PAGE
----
At first, you might think delving into this topic is a waste of time. All it takes to pack a cooler is tossing in the goods and topping it off with ice, right? Not quite!
Today’s ever popular rotomolded coolers can keep ice for days at a time. You can help keep the contents cold—even over an entire weekend of boating—with some thoughtful packing. The same goes for perishable food items. When packed to prevent spoilage, the burgers and chicken will be ready and safe for grilling.
Where to put all that food and drink? Just like stocking your pantry or the fridge at home, there are sensible ways to pack a cooler. When done right, the food and drink can actually add to the chill time.
Do you find yourself making multiple pit stops at the marina store to add ice to that old school cooler? It might be time for an upgrade. Rotomolded coolers—with their thicker insulation—have greater cooling benefits. They are also more affordable than ever, and make a worthwhile investment considering how often they are used on hot summer days.
Follow these tips for packing your chill chest. You will spend more time sipping a cold one, and less time—and money—keeping it iced down.
Get a head start on the chilling process before you even add the ice. Instead of storing the cooler outside in the hot boat or garage, move it inside the night before your outing. Add a sacrificial bag or two of ice and fill the cooler with water. The process reduces the core temperature of the insulation to what’s inside the cooler. The next day, drain the cooler, add the goods and ice again.
It can take over a pound of ice to cool a six pack at room temperature. Just like pre-chilling the cooler, doing the same with the contents adds even more insulation value. Make room in the fridge beside the picnic foods for the drinks, or chill them in a spare cooler or refrigerator.
You closed the “resealable” bag of sandwich meat before putting it back inside the cooler, only to find a soggy mess when you went in for an afternoon snack. There is a better option. Remove food from original packaging and repack them. You can do the same with precut veggies, fruits and other snacks. Better yet, package foods in portions according to the mouths you plan to feed. That takes up less space, while preventing your food from becoming waterlogged and inedible. Use plastic storage containers, which come in every size imaginable. You will create less trash, which can blow overboard and into the water.
Pontooners, this tip is for you and is ideal for large capacity coolers. To make it work requires using block and crushed ice, but it’s well worth the effort. Line the bottom of the cooler with a layer of block ice (substitute pre-frozen plastic ice packs for smaller coolers). Next, add a layer of closed cell foam (an old yoga mat will do), which acts as a barrier to keep food from freezing. Add the food and then top off with crushed ice. Your food will last longer and so will the party.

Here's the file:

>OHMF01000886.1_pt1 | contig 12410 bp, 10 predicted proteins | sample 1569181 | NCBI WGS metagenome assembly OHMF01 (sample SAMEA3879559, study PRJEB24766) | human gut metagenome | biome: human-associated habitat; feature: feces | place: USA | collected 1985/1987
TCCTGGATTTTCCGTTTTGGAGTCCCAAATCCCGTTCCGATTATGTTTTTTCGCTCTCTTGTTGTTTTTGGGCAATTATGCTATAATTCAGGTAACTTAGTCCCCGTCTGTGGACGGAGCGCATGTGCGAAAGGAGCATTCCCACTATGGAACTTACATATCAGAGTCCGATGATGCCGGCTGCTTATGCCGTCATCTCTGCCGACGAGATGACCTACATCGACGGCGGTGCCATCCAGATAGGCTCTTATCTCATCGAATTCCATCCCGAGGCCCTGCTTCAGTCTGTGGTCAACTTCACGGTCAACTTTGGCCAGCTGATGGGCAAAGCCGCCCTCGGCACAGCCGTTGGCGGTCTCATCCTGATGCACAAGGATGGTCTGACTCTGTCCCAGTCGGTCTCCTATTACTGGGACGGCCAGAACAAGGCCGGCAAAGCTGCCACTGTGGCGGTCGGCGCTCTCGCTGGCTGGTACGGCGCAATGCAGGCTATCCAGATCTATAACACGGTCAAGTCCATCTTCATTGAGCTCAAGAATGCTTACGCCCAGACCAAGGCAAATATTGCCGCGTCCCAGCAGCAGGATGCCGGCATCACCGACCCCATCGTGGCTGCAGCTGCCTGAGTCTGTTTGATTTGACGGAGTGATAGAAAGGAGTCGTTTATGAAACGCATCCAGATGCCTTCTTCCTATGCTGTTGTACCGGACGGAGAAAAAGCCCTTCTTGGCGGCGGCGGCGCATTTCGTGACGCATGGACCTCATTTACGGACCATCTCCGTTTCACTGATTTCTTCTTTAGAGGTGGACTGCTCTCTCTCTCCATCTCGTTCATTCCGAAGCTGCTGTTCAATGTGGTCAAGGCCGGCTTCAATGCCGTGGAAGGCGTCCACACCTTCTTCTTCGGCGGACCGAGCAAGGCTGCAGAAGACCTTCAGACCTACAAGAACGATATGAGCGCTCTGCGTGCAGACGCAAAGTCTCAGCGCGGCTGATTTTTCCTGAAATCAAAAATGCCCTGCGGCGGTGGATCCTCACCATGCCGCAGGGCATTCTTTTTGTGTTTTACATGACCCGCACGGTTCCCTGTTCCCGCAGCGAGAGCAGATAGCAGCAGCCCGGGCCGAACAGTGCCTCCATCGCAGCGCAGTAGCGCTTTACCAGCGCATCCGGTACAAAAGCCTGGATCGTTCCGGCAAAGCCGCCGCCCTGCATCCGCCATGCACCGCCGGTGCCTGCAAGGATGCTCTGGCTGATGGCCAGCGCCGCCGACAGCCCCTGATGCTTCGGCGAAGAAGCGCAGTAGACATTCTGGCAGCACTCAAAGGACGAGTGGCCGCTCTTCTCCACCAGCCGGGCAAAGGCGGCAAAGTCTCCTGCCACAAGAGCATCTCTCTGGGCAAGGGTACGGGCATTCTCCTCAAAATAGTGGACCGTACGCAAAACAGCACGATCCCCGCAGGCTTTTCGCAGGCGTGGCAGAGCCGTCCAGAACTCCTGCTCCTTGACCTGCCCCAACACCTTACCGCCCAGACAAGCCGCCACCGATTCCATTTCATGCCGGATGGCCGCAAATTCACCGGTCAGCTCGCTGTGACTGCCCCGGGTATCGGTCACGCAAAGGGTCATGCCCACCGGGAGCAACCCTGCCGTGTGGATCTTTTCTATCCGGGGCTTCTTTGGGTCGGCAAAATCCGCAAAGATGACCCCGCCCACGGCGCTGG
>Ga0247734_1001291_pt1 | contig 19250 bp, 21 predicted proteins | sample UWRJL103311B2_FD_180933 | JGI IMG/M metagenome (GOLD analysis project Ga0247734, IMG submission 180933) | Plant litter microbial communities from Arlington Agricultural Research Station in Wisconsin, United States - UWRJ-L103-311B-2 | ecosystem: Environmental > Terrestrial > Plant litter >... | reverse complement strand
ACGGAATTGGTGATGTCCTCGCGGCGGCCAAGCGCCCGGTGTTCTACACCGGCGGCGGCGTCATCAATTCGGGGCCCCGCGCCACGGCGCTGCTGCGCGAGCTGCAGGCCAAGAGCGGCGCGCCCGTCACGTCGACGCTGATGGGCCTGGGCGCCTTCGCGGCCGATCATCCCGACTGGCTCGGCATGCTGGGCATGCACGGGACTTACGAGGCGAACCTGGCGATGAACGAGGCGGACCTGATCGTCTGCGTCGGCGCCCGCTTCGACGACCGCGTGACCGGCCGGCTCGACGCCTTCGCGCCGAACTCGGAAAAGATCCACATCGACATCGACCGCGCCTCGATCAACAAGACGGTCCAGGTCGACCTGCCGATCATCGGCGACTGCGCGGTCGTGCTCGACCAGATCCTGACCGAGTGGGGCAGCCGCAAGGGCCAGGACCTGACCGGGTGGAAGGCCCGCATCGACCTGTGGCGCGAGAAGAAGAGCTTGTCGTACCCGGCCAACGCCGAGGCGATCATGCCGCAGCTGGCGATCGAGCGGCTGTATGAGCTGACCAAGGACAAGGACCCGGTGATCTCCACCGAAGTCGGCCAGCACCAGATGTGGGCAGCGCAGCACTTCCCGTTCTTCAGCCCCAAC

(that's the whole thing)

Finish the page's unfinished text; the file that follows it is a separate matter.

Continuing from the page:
Remember grandma’s hand-cranked ice cream? She added rock salt to the ice cream maker for a reason. Rock salt reacts with ice to lower its melting point. That keeps the ice cream from melting too soon. For your cooler, it means slowing the melting process. Just add a handful of rock salt to the top layer of ice before you leave for the water.
If your kitchen pantry looks like a bomb went off inside the closet, take note. Organizing food and drinks in a cooler is a good idea. Arranging those items can actually keep them cooler—and safer to eat—while making them easier to find. If using a single cooler, separate the food and beverages to separate sides of the cooler. Beyond the obvious benefit of finding things easier, the chilled contents can stay cooler when stored together.
On a hot summer day, a single cooler gets a real workout as the lid continuously opens and closes for another cold one. Give it a break if cooked meals are planned by using a second cooler for perishable foods.
As a general rule, experts recommend a 2:1 ratio of ice to contents. However, rotomolded coolers perform better when completely filled with ice.
Sure, you must open the lid to retrieve that cold beverage. Each time you do warm air gets in, and that reacts with the ice to speed up the melting process. While on the water—and as the contents are depleted—fill in the gaps with towels to keep the cooler airtight.
As the day winds down and so does the ice, avoid the temptation to drain the cooler. The icy chill helps keep down the temperature of the insulation inside of the cooler.
The hot sun is the reason why you’ve brought along a well-packed cooler. Keep it cool and out of direct sunlight to avoid overly warming the insulation. A beach towel draped over the cooler will do if cooler storage is unavailable in your boat.